Cosmetics have been around for thousands of years, and they’ve played a huge role in cultures from around the world. Egypt is one of the most famous examples of an ancient culture that was big on makeup.
In ancient Egypt, both men and women of all classes wore makeup. It was a way to show off their wealth and to appeal to the Gods.
Cosmetics may seem like a modern phenomenon — the kind of beauty routine that involves brightening one’s eyes in the morning or adding a bit of glamour to a night out — but ancient people used these substances as part of their everyday life and religious rituals.
As archaeologists have studied the remains of tombs, they’ve discovered many small containers and spiky glass bottles that held unguents and pastes as well as perfumes and oils. These vessels were crafted from expensive materials, and they often contained stylized carved tools such as eyeliner brushes and fine kohl palettes that were shaped to resemble animals or goddesses.
But the ancient Egyptians didn’t just use cosmetics to improve their appearance: They believed that their makeup routine was important to their health and wellbeing. Living in a harsh climate, they needed to have their skin protected from the sun’s rays and to prevent diseases.
This led them to create a wide variety of products and practices that were essential for their well-being, including a wide range of lotions and potions to cleanse and protect the skin, as well as a variety of other beauty treatments and rituals.
These practices were a way for people to celebrate their lives and to honor their gods, but it was also a means of self-expression. They could be applied to the face or used to decorate the body and to mark graves, bodies and other objects.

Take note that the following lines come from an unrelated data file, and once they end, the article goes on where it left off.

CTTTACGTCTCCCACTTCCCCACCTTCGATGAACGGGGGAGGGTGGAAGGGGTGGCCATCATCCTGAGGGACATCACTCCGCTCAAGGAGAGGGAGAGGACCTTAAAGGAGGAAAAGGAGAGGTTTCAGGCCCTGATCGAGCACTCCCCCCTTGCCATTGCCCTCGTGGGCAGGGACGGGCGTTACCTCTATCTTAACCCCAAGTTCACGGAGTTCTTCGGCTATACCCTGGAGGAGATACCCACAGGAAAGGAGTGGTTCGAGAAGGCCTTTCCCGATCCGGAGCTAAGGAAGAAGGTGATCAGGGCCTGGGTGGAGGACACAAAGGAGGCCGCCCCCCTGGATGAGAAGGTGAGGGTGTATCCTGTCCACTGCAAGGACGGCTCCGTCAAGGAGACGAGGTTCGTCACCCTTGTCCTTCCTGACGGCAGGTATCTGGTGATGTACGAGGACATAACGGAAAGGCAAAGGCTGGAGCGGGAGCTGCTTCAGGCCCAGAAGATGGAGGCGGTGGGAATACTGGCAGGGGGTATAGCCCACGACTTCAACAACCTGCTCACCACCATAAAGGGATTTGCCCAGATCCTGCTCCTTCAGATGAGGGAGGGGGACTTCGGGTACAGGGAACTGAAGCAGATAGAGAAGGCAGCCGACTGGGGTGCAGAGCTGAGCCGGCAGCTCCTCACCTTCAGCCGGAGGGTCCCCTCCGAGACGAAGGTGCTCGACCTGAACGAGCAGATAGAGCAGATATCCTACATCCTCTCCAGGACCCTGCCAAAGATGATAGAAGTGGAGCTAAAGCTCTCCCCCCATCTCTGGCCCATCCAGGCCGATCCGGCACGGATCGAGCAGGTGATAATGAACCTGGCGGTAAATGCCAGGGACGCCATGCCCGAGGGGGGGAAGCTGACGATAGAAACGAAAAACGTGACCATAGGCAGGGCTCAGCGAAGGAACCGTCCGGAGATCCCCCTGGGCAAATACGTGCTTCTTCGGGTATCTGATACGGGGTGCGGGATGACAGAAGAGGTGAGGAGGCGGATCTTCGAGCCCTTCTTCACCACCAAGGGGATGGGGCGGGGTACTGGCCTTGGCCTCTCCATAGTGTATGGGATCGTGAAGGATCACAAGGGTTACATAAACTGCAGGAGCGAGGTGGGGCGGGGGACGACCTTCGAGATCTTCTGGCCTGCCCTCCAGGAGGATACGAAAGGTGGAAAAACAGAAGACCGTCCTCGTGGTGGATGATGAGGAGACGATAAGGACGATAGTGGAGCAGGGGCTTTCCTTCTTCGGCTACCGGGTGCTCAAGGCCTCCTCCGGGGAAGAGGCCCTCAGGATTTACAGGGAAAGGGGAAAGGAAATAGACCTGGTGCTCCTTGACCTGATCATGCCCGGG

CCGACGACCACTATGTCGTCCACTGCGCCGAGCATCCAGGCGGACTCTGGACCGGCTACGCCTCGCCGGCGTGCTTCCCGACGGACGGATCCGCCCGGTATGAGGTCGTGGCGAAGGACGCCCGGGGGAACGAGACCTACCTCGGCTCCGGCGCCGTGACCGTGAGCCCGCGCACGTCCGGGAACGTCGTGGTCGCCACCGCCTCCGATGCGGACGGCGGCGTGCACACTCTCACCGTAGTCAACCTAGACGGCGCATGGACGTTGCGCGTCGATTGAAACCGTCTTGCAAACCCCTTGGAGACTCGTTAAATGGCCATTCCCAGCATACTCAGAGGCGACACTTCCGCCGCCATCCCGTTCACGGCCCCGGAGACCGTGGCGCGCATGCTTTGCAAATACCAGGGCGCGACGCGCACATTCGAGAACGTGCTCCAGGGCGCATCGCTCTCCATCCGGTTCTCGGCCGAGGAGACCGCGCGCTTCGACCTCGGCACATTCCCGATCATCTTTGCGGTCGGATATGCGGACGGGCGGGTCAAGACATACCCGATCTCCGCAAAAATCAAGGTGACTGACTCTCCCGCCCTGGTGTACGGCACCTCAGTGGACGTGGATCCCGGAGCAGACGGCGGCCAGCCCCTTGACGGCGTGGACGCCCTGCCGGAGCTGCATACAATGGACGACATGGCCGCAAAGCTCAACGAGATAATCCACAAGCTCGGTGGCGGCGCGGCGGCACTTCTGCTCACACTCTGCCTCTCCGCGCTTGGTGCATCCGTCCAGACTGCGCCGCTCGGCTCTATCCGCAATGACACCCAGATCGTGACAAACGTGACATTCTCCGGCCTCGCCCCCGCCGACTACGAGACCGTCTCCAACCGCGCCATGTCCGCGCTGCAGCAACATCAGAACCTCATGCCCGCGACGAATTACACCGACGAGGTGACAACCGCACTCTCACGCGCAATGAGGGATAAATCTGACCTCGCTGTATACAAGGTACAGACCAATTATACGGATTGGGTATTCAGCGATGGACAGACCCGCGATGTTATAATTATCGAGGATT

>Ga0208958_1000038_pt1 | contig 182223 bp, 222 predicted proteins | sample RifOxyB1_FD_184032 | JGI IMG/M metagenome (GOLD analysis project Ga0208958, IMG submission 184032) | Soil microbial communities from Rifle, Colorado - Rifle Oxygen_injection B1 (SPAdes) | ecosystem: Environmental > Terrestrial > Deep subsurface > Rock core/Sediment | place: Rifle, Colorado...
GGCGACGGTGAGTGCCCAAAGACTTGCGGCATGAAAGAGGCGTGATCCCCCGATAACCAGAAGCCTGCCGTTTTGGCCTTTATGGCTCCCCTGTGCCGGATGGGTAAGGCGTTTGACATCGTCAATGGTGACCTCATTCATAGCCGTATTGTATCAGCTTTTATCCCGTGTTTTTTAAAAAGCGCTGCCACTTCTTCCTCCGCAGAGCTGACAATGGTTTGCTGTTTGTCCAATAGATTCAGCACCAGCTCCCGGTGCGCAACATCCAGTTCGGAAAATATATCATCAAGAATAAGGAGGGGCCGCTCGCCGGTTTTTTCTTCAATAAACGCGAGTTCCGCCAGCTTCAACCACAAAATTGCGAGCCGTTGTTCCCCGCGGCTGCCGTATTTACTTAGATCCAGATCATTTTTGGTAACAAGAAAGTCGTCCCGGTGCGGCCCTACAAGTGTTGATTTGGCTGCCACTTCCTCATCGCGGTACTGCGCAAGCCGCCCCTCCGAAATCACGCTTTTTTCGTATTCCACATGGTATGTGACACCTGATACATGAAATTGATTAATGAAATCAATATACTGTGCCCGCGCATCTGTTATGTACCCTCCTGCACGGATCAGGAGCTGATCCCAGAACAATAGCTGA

During the European Dark Ages, cosmetics were banned by some kings and queens for being vulgar, and Church officials warned against their use. But eventually they re-emerged, and were widely accepted by the Romans and other Western cultures.
The view of beauty in the ancient Romans was influenced by Stoicism, an approach to philosophy that linked moral goodness with human reason. According to this philosophy, true beauty is not necessarily a beautiful physical form, but rather an attractive character. This was the opposite of what many women and men at the time thought about makeup, which, to them, was a vanity that implied self-indulgence or selfishness.
The history of cosmetics dates back to ancient times, and many of the products still used today are derived from those used by our ancestors. The ancient Egyptians were among the first to use scented oils and ointments to clean their skin, and they also used dyes to color it.
One of the most famous Egyptian cosmetics is kohl, a dark eyeliner and eye shadow made from ground green malachite or black galena. It was applied to the eyes to make them shiny and to give the eye area some protection from the sun. The same materials were used for blushing the cheeks and painting the nails, as well.
Other popular ingredients in ancient cosmetics include ocher, a natural red pigment, and natron or ash, which was used to cleanse the skin or to mark graves. It was also a common ingredient in perfumes.
Roman women, especially upper-class ones, used a variety of cosmetics to reduce the visible signs of aging and achieve glowing skin. They also used anti-aging masks made from fresh berries, milk or honey.
Some of these were also believed to have a health benefit, such as a face pack with bird’s nest, or a mixture of cornstarch and eggs that tightened the skin. They also incorporated gladiator sweat into their products, scraping it from the bodies of the famed Roman gladiators to create small pots that were sold outside fights.